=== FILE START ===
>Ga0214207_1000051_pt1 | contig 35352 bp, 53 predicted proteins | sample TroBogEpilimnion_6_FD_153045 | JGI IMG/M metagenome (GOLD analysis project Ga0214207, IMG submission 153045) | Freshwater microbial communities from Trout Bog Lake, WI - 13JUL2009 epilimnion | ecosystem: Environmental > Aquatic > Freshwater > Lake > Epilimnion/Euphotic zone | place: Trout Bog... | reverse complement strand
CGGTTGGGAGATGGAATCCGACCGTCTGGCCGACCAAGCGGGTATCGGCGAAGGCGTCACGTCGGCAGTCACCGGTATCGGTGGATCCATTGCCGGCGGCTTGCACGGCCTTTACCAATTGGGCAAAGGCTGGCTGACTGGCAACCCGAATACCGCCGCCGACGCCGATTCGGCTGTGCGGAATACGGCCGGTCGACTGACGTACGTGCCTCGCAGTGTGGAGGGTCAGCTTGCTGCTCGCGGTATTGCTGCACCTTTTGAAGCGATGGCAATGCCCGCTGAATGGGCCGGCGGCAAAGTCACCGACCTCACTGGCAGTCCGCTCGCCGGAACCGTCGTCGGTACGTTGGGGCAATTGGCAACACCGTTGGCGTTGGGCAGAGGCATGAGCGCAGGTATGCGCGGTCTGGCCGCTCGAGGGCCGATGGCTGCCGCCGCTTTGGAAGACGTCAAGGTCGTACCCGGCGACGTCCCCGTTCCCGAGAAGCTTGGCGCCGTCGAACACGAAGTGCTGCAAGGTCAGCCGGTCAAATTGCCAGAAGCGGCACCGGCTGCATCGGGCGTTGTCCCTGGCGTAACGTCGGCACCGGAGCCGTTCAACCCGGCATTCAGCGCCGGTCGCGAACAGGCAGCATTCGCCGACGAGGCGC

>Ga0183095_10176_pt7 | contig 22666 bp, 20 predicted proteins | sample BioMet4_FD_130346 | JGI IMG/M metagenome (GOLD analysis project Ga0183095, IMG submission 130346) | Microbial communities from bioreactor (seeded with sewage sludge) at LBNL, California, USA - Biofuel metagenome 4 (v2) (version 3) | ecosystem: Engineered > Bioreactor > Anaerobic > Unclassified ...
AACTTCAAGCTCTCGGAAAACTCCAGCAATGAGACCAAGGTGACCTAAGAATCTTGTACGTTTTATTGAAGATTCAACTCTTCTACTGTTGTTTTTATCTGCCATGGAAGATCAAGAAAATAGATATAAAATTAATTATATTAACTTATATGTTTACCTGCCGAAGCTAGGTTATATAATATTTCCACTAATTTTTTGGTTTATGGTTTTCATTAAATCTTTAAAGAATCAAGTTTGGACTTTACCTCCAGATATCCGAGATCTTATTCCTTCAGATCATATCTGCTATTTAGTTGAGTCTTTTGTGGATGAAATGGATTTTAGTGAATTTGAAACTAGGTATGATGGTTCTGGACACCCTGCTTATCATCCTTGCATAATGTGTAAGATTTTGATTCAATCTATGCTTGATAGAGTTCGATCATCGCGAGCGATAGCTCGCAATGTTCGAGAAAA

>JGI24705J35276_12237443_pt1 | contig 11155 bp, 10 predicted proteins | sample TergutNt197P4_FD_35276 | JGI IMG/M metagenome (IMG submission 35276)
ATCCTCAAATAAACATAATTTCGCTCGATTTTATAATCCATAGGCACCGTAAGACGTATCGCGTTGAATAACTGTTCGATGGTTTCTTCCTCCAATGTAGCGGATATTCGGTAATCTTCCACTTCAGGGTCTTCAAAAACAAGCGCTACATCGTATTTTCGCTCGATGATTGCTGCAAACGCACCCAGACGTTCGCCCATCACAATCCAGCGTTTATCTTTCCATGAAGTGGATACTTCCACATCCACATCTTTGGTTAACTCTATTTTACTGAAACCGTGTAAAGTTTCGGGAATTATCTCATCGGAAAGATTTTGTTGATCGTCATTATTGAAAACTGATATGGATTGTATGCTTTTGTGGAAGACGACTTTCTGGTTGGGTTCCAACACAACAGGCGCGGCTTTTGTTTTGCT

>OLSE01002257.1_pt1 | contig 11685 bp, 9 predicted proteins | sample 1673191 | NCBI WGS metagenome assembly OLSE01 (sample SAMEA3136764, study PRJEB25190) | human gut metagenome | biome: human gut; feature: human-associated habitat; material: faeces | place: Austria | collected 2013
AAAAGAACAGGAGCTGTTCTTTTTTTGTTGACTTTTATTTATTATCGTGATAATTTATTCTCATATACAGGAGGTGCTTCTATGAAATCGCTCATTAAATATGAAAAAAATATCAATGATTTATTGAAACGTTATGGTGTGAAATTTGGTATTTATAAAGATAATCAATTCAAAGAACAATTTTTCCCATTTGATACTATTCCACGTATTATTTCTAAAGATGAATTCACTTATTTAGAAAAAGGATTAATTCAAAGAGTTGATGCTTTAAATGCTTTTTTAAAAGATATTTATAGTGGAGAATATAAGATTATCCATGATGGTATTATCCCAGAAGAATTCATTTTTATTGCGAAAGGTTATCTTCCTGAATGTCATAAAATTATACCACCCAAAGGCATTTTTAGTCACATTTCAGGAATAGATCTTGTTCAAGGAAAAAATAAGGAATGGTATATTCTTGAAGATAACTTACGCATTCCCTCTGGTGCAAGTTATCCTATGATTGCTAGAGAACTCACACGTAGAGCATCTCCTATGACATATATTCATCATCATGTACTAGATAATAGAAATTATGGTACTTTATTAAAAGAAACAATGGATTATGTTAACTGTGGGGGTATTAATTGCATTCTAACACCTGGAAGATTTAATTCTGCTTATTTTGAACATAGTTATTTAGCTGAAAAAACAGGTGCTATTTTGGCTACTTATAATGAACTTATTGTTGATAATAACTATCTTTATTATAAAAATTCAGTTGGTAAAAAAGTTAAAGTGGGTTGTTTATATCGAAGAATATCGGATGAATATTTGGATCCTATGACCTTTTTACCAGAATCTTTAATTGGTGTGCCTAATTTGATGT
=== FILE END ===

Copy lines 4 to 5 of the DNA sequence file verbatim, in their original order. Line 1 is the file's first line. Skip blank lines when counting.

AACTTCAAGCTCTCGGAAAACTCCAGCAATGAGACCAAGGTGACCTAAGAATCTTGTACGTTTTATTGAAGATTCAACTCTTCTACTGTTGTTTTTATCTGCCATGGAAGATCAAGAAAATAGATATAAAATTAATTATATTAACTTATATGTTTACCTGCCGAAGCTAGGTTATATAATATTTCCACTAATTTTTTGGTTTATGGTTTTCATTAAATCTTTAAAGAATCAAGTTTGGACTTTACCTCCAGATATCCGAGATCTTATTCCTTCAGATCATATCTGCTATTTAGTTGAGTCTTTTGTGGATGAAATGGATTTTAGTGAATTTGAAACTAGGTATGATGGTTCTGGACACCCTGCTTATCATCCTTGCATAATGTGTAAGATTTTGATTCAATCTATGCTTGATAGAGTTCGATCATCGCGAGCGATAGCTCGCAATGTTCGAGAAAA

>JGI24705J35276_12237443_pt1 | contig 11155 bp, 10 predicted proteins | sample TergutNt197P4_FD_35276 | JGI IMG/M metagenome (IMG submission 35276)